I had a chook in mind: Hetty-good-wyfe. I’d been planning for weeks, this buxom beauty would be my gastronomic triumph. I hightailed it to the chook pen. My ladies were just wandering in to bed. I flung back the gate. An ear splitting noise blasted me backwards and I landed, one foot in the chook water. “BreeeeooorrEeeeeroooarEeeee-Roooar!” Nose to the chicken wire, my donkey reminded me I never gave him breakfast. Kip joined in with a cascade of barks in different pitches and volumes.
“Patchy! Kip!” I roared as I made for the night house, ignoring the squelch of my sock.
“Hetty-good-wyfe!” I fixed my eyes on her beady ones, “I’ve got a frying pan with your name on it!”
I made my dive. Feathers and squawks filled the air, but no chook graced my hand. I leapt to my feet and pursued them into the yard. I sprinted towards Hetty and found myself sprawled once more in the dust. Next time I was downed by a low hanging branch. I hoped that wet feeling above my eye was sweat and not blood.
“Pull yourself together,” I gave myself a pep talk, “Its now or never, and it ain’t gonna be never!” The blow to my head must have affected my lucidity.
I dodged, I dived, I rolled, I felt a pair of panicked claws scrambling up my head and dusty wings flapping in my face. One last grab and I came up triumphant… and crowed!
It was not Hetty-good-wyfe, that lucky lady was now straightening her feathers in the pink twilight.
A skinny white chook danced around in my arms, “You’ll do.”
I tucked the lankly broiler under my elbow and sprinted to the wood block. There was no time for hypnosis. I wrung his neck, grabbed the axe and dispatched with his head and feet. The chook flung himself to the ground in the headless death dance, but this one resembled more of a frenzied gymnastic routine.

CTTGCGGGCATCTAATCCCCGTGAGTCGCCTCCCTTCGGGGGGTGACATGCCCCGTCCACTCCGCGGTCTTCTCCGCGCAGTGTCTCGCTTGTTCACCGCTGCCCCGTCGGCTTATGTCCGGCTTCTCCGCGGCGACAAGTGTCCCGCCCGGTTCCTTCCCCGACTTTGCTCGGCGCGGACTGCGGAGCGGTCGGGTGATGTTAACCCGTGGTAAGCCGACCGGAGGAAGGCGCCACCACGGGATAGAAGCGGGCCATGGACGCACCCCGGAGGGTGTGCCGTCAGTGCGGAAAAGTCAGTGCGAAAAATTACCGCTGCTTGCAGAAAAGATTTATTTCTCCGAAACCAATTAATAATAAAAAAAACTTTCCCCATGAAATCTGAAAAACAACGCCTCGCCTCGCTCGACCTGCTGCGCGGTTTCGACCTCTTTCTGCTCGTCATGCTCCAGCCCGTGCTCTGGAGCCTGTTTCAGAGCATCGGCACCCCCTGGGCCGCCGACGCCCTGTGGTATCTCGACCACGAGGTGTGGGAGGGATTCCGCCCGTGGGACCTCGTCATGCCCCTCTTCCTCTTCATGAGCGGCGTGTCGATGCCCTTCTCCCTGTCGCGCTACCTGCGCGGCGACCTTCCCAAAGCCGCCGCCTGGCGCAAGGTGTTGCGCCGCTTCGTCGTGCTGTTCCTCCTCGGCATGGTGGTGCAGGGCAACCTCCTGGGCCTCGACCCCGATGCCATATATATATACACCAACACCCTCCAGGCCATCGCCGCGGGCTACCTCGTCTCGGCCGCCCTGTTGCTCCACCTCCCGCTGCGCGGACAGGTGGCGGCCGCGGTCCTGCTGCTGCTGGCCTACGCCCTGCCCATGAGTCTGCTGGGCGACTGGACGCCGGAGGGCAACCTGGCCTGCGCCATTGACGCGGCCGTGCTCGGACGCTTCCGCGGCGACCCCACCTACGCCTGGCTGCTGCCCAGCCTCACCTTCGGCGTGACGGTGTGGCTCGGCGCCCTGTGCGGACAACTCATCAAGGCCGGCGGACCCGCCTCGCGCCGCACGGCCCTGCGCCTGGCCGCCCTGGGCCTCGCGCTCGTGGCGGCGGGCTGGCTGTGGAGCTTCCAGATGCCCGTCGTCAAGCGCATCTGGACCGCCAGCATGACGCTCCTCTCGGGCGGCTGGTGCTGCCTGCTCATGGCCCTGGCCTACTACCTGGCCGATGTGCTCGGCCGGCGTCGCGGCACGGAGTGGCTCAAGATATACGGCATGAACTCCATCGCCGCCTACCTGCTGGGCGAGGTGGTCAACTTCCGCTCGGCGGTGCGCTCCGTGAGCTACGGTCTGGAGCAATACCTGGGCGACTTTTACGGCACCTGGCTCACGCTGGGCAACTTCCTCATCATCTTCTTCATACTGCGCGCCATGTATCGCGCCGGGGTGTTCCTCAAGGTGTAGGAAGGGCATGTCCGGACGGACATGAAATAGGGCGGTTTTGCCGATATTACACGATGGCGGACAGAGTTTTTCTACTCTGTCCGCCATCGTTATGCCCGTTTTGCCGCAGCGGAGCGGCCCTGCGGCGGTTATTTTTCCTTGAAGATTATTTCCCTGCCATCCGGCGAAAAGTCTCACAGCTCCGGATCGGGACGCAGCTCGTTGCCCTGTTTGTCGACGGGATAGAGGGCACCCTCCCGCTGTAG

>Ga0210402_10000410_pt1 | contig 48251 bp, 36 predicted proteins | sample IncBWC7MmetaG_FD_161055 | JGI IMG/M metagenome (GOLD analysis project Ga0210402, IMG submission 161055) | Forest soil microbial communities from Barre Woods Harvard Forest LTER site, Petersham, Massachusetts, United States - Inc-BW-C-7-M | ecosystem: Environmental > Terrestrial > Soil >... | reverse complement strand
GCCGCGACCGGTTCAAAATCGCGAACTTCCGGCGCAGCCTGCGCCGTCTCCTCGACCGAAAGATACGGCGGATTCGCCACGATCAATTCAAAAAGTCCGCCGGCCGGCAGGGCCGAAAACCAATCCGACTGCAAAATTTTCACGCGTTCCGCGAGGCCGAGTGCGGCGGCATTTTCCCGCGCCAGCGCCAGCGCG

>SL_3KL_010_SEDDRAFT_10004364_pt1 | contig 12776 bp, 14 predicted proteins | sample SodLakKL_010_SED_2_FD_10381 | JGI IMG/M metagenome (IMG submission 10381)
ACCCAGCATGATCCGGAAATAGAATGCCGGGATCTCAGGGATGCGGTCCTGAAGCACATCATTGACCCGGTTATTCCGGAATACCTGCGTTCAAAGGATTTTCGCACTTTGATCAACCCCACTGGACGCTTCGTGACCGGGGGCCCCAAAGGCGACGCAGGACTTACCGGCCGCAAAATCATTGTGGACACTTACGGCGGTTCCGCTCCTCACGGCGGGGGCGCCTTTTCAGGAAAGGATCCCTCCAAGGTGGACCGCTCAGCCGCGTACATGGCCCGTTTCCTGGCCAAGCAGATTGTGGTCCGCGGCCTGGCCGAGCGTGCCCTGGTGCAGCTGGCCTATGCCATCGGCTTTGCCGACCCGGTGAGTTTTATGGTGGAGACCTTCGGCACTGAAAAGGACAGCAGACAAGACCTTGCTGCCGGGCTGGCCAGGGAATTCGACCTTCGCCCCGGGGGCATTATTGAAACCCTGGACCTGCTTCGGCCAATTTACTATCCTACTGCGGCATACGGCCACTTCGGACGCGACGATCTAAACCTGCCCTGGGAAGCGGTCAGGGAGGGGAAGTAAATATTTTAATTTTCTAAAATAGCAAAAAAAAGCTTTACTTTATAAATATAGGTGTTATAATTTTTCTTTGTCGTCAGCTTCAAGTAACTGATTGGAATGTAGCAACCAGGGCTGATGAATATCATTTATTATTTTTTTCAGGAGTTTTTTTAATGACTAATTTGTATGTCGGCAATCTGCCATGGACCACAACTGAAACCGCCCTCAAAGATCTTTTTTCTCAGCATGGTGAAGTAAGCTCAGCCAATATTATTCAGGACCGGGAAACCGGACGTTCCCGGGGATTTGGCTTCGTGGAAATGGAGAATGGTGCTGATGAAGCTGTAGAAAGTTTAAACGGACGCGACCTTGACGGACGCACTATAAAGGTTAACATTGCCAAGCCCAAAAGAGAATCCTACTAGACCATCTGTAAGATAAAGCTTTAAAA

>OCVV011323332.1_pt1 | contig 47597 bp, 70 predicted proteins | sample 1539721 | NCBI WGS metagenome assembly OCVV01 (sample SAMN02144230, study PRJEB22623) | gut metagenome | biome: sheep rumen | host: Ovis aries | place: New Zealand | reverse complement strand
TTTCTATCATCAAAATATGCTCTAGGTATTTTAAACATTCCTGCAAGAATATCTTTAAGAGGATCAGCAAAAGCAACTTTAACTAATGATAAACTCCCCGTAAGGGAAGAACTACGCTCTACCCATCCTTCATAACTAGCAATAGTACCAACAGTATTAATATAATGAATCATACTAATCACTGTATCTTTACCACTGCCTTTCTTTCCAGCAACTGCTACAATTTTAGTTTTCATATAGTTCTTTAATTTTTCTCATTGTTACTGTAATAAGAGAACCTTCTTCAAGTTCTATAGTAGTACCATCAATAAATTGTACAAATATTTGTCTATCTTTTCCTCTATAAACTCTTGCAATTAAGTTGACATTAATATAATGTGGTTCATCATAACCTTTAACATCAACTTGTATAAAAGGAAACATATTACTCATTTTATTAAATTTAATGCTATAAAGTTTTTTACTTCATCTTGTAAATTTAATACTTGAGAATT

At this point in time, I was blessed with a moment of repose from my busy day. As I leaned against the woodblock and watched the chook slowly flopping over and over, my breath came to me and amid the barks and brays, I slowly became aware of headlights.
A group of people are standing on the driveway. Every eye was on me.
I wiped some of the mud, sweat and blood from my eyes and indelicately kicked the axe behind the wood pile. With the dripping chook tucked under my arm, I took a few steps towards Agricultural Society, who leaned back in horror.
“Chicken anyone?” I offered.
If anyone was going to save this situation it was Georgie. She swept the committee and Jones into the house, then came back to shake me out of my stupor. It’s amazing what you can do with a change of clothes and a splash of Old Spice, even without the shaving.
The evening turned out to be quite a success. Half the committee had bought a plate of slice to share so dessert was a smorgasbord. Nora Melles jelly slice was never so welcome and I really think I was a bit too hard on the old bird. In fact, that green hat she wears really brings out her complexion and I must tell her sometime that it’s all about how you stir the sponge; around the edge and through the middle, then repeat. That’s the way to do it.